In the midst of this hysterical consumer spending and blatant political corruption, the economy began to slow down. In 2002, after almost ten years of constant growth, the Irish economy gave a small hiccup. However, this hiccup was heard throughout the country as government ministers paused from piling gold bars into the trunks of their brand new cars to listen. It would also be reasonable to expect that now, after a good, long run, the politicians of Ireland would accept that the good times were over and would begin to curb spending so as to return the economy to safe, sustainable growth.

This did not happen. Obviously worried about how they would pay the charges on their multiple offshore bank accounts, the government slashed interest rates to encourage lending and the Irish economy entered into a frantic, unhealthy overdrive. The banks were finally free to pursue the same level of profits that had been granted to the multinationals almost ten years previously and they seized the opportunity.

The frantic spending of the early noughties was to be remembered fondly compared to the cloud of hysteria that infected Irish consumers after this. Loans from the freed banks to the construction sector caused the price of houses to sky-rocket which in turn created a new class of nouveau-riche property developers who seized the social status long vacated by the priesthood, the Irish upper classes. They took advantage of the next fad in Irish consumerism as banks began to hand out 110% mortgages, desperate to secure a quarterly profit. Ireland became a country of the crane and the immigrant electrician, the rural housing estate and the interior designer. Houses were appearing around the country like bamboo forests as the banks poured money into the economy.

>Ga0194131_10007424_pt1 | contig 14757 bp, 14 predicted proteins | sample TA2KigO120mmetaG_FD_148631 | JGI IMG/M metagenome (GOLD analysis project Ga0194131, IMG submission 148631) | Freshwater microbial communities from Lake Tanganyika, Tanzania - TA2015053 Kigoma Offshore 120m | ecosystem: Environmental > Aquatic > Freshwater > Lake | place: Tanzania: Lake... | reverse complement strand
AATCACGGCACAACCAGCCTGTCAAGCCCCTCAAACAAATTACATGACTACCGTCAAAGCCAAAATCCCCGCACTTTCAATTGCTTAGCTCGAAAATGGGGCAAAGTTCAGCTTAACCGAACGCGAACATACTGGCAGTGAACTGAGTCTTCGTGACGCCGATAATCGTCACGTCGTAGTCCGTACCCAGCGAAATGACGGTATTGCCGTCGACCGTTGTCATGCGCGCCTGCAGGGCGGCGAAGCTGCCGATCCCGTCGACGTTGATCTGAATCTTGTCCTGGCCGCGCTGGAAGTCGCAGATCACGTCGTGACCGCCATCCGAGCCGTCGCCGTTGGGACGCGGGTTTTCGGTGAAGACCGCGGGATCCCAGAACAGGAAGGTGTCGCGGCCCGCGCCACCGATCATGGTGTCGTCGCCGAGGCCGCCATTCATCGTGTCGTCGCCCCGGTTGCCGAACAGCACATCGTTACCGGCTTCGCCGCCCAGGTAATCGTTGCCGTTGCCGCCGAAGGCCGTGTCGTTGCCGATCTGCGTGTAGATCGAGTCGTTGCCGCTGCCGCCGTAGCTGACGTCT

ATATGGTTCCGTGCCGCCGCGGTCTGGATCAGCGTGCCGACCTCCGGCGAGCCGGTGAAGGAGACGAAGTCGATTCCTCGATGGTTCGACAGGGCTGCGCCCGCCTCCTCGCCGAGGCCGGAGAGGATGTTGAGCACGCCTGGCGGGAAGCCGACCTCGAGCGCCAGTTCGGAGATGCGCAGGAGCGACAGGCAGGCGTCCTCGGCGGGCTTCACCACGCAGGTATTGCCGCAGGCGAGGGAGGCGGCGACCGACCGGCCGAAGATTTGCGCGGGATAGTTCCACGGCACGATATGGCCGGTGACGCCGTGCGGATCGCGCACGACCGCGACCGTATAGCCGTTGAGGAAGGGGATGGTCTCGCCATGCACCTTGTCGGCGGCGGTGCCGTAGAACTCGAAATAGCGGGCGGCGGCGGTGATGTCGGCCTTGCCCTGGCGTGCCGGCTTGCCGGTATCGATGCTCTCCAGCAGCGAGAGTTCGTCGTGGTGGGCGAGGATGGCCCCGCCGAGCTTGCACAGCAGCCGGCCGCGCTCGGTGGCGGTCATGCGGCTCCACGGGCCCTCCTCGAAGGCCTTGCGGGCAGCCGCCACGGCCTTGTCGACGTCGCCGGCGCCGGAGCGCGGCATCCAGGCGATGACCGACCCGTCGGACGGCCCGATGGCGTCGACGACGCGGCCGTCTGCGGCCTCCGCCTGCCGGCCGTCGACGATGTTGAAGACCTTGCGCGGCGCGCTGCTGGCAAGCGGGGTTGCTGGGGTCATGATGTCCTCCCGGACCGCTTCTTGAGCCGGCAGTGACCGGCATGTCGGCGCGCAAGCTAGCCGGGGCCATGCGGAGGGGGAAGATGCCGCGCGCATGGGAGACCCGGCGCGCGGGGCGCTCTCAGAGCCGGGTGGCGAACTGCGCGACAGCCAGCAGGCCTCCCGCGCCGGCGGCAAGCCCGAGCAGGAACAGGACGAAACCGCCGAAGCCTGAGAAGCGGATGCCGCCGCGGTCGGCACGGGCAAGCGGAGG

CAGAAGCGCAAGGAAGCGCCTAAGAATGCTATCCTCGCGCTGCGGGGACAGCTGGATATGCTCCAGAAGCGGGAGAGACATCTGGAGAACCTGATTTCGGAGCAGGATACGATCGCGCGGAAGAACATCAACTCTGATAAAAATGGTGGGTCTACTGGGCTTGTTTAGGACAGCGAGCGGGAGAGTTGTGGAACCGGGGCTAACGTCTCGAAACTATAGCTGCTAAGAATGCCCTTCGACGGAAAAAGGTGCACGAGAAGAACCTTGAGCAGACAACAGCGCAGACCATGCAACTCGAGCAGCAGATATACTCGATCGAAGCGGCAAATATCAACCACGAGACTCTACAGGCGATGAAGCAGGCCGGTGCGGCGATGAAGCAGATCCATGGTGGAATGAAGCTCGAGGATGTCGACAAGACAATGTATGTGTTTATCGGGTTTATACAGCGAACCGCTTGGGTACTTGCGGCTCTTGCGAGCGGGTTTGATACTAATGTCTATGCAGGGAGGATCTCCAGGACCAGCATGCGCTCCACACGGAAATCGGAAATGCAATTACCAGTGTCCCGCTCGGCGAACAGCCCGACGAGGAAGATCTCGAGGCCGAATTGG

The Irish public tried to keep up with demand but the houses were coming too fast. All around the country was the news that your roommate from college had just bought a twelve-bedroom Georgian palace in Kilkenny or your eastern European maid had purchased a semi-detached in Drumcondra. Property was the new poker and everyone was playing.

Then, in 2008, the US sub-prime mortgage situation unravelled and the supply of foreign money into Anglo-Irish Bank dried up. The boom was over. People were shocked. They looked to the politicians and cried accusingly, “You said it would be a soft landing! I have a €400,000 mortgage and I’m signing on for the dole. What do I do?” In reply, the politicians retreated silently to their Southside mansions, also mourning the loss of the boom and considering how this unfortunate loss of growth would affect their Christmas bonus. The Celtic Tiger had died a true death and there was no way it could be resurrected.

What are we left with? A spiralling budget deficit as the government struggle to cope with paying off the 110% mortgages that Anglo-Irish were so fond of. A political class who are scratching their head and wondering what they did wrong. A desperate unemployment situation. Negative equity. Debt.

These are the souvenirs of the Celtic Tiger but surely there are positives? Did the government use their astronomical budget surplus in 2004 to invest in state of the art health and education systems? World-class infrastructure?

No. The money that could have prevented children being taught in portacabins or stopped pensioners lying on hospital gurneys for days on end is either tied up in worthless property, being used to bail out greedy bankers or is otherwise unaccounted for.

This is the legacy of the Celtic Tiger. It revolutionized Ireland. It gave the Irish people disposable income and the consumer goods to spend it on. It raised them out of poverty and into newly built homes. It gave them hope for a better future and improved lifestyle. Then, the economy collapsed, we were thrown out of the newly-built homes and can we honestly say we benefitted from those ten years of constant economic growth? I certainly don’t think so.